The laws of nature may not be as constant as we previously thought
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The laws of nature may not be as constant as we previously thought

For as long as we’ve had science, scientists have attempted to define our universe. We have certain laws of nature governed by four fundamental forces: gravity, electromagnetism, weak nuclear force and strong nuclear force. These have helped us make sense of our world. But recent research by the University of New South Wales suggests these universal constants may not be as constant as we previously thought. If this is true across the universe, we may need to rewrite some of the fundamental principles guiding physics.

The grand unification theory (GUT) is a model that essentially tries to describe the universe by combing three forces – electromagnetic, strong and weak forces. It’s a bit of a Holy Grail for physicists because, if it is possible to come up with a comprehensive model that accurately describes our universe, it implies that we will one day be able to come up with a Theory of Everything.

In a paper published in the journal Science Advances, scientists reported that they measured tiny variations in the fine structure constant when measuring light from a quasar 13 billion light years away. 

At the heart of these theories are certain cosmological constants – or, at least they were thought to be constant. But this new study has questioned whether these forces may in fact change at different points of time and space.

In a paper published in the journal Science Advances, scientists reported that they measured tiny variations in the fine structure constant when measuring light from a quasar 13 billion light years away.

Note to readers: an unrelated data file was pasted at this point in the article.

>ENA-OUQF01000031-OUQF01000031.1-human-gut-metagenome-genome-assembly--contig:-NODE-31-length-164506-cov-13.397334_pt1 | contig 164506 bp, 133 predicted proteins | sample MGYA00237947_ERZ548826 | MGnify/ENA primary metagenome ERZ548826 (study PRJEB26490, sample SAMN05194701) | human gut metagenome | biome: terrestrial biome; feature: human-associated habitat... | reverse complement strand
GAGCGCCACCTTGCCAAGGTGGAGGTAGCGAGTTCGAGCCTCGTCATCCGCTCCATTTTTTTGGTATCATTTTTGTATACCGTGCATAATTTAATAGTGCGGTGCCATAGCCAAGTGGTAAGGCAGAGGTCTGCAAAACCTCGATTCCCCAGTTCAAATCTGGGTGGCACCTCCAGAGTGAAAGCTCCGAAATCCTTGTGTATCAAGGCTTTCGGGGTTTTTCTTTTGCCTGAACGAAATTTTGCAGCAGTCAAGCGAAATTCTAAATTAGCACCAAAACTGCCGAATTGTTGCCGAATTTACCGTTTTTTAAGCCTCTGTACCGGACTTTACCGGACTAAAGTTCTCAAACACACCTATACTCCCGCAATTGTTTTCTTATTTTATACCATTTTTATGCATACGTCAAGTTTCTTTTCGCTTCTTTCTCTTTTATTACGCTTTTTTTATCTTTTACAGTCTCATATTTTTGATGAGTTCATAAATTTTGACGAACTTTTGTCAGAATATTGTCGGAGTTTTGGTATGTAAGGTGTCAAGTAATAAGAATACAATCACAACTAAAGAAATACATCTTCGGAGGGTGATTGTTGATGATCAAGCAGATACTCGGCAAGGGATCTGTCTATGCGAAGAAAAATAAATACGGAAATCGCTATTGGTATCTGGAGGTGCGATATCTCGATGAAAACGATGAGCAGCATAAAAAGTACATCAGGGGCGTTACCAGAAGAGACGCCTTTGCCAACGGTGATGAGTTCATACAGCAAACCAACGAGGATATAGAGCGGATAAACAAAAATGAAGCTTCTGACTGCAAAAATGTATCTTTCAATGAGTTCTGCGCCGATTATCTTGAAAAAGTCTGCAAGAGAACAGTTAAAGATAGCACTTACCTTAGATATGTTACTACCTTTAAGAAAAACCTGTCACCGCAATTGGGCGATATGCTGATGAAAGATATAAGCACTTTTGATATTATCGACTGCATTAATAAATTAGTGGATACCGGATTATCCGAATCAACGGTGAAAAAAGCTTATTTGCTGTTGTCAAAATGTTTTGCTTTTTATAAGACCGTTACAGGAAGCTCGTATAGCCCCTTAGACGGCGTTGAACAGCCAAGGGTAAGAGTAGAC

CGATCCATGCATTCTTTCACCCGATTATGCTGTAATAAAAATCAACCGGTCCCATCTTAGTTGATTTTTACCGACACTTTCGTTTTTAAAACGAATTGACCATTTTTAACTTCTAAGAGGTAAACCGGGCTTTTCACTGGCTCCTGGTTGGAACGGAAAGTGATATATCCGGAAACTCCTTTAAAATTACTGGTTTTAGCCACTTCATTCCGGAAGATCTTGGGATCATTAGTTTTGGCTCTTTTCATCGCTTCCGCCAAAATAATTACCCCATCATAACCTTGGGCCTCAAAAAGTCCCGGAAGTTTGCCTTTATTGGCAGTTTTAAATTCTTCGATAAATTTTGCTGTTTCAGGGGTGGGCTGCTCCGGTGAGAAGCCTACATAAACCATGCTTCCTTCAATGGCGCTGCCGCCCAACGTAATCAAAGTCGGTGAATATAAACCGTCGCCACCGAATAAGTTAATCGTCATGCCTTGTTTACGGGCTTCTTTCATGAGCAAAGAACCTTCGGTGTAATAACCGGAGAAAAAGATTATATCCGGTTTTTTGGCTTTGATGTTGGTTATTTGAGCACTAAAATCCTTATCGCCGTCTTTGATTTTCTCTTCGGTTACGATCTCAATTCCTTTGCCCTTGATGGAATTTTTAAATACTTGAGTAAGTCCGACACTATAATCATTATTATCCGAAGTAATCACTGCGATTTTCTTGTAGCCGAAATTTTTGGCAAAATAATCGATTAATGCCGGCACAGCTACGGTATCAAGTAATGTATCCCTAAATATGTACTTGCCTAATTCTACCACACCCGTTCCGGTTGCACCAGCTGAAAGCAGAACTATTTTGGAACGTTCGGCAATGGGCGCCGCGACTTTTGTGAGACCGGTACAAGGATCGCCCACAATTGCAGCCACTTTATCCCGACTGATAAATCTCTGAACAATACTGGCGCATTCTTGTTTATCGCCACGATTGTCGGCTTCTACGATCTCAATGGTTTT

UNSW Science’s Professor John Webb said: “The fine structure constant is the quantity that physicists use as a measure of the strength of the electromagnetic force. It’s a dimensionless number and it involves the speed of light, something called Planck’s constant and the electron charge, and it’s a ratio of those things. And it’s the number that physicists use to measure the strength of the electromagnetic force.” 

Electromagnetism, as a fundamental force, was believed to be constant. However, Prof Webb noticed anomalies in the fine structure constant whereby electromagnetic force measures slightly different in one particular direction of the universe. He said: “We found a hint that that number of the fine structure constant was different in certain regions of the universe. Not just as a function of time, but actually also in direction in the universe, which is really quite odd if it’s correct… but that’s what we found.”

Rather than an arbitrary universal spread, it now appears that it has the equivalent of a north and a south.

The team used the world’s most powerful telescopes to study the light from distant quasars. These are around 12 to 13 billion light years away from us, and their light lets us see the properties of the very early universe. The team made four measurements along the one line of sight to this quasar – when compared with other measurements between us and distinct quasars made by other scientists, the differences became evident. “And it seems to be supporting this idea that there could be a directionality in the universe, which is very weird indeed,” Prof Webb said.

He explained: “So the universe may not be isotropic in its laws of physics – one that is the same, statistically, in all directions. But in fact, there could be some direction or preferred direction in the universe where the laws of physics change, but not in the perpendicular direction. In other words, the universe, in some sense, has a dipole structure to it.” Rather than an arbitrary universal spread, it now appears that it has the equivalent of a north and a south.

This idea is in its very early stages, but the potential to shake up our understanding of science is huge. Our standard model of cosmology is based on an isotropic universe. This is built upon Einstein’s theory of gravity, which explicitly assumes constancy of the laws of nature. But if these laws are found to only be good approximations, it could open the door for some new exciting science and the possibility of revising our understanding of the universe.

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